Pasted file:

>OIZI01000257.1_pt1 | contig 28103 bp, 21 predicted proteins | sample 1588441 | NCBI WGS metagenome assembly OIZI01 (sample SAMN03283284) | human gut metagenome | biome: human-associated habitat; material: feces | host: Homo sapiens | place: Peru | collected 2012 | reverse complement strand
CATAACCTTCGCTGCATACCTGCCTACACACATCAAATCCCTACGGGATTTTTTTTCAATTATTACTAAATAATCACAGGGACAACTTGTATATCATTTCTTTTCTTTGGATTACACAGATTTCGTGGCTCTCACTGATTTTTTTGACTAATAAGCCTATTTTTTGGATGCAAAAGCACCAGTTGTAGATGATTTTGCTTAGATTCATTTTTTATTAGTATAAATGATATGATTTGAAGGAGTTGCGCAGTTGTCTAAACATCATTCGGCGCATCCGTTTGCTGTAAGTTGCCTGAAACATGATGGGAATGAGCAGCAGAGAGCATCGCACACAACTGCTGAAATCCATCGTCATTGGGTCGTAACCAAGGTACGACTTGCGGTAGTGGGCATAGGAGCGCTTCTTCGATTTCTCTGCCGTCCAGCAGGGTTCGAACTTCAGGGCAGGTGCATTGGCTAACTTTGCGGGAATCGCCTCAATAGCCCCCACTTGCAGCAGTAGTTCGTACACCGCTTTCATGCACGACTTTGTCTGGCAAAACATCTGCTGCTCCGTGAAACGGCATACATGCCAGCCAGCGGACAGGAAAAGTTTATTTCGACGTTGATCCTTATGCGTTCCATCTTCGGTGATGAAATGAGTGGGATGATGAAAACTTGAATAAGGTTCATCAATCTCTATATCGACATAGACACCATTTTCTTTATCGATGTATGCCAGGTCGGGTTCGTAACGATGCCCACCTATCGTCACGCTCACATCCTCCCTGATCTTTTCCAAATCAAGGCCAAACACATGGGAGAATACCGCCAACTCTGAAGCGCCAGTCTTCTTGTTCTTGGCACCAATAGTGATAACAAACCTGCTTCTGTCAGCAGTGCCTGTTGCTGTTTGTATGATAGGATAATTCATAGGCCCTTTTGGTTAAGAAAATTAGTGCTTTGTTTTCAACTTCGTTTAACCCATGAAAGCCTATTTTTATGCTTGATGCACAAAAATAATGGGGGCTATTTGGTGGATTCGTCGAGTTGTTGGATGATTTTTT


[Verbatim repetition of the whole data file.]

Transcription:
>OIZI01000257.1_pt1 | contig 28103 bp, 21 predicted proteins | sample 1588441 | NCBI WGS metagenome assembly OIZI01 (sample SAMN03283284) | human gut metagenome | biome: human-associated habitat; material: feces | host: Homo sapiens | place: Peru | collected 2012 | reverse complement strand
CATAACCTTCGCTGCATACCTGCCTACACACATCAAATCCCTACGGGATTTTTTTTCAATTATTACTAAATAATCACAGGGACAACTTGTATATCATTTCTTTTCTTTGGATTACACAGATTTCGTGGCTCTCACTGATTTTTTTGACTAATAAGCCTATTTTTTGGATGCAAAAGCACCAGTTGTAGATGATTTTGCTTAGATTCATTTTTTATTAGTATAAATGATATGATTTGAAGGAGTTGCGCAGTTGTCTAAACATCATTCGGCGCATCCGTTTGCTGTAAGTTGCCTGAAACATGATGGGAATGAGCAGCAGAGAGCATCGCACACAACTGCTGAAATCCATCGTCATTGGGTCGTAACCAAGGTACGACTTGCGGTAGTGGGCATAGGAGCGCTTCTTCGATTTCTCTGCCGTCCAGCAGGGTTCGAACTTCAGGGCAGGTGCATTGGCTAACTTTGCGGGAATCGCCTCAATAGCCCCCACTTGCAGCAGTAGTTCGTACACCGCTTTCATGCACGACTTTGTCTGGCAAAACATCTGCTGCTCCGTGAAACGGCATACATGCCAGCCAGCGGACAGGAAAAGTTTATTTCGACGTTGATCCTTATGCGTTCCATCTTCGGTGATGAAATGAGTGGGATGATGAAAACTTGAATAAGGTTCATCAATCTCTATATCGACATAGACACCATTTTCTTTATCGATGTATGCCAGGTCGGGTTCGTAACGATGCCCACCTATCGTCACGCTCACATCCTCCCTGATCTTTTCCAAATCAAGGCCAAACACATGGGAGAATACCGCCAACTCTGAAGCGCCAGTCTTCTTGTTCTTGGCACCAATAGTGATAACAAACCTGCTTCTGTCAGCAGTGCCTGTTGCTGTTTGTATGATAGGATAATTCATAGGCCCTTTTGGTTAAGAAAATTAGTGCTTTGTTTTCAACTTCGTTTAACCCATGAAAGCCTATTTTTATGCTTGATGCACAAAAATAATGGGGGCTATTTGGTGGATTCGTCGAGTTGTTGGATGATTTTTT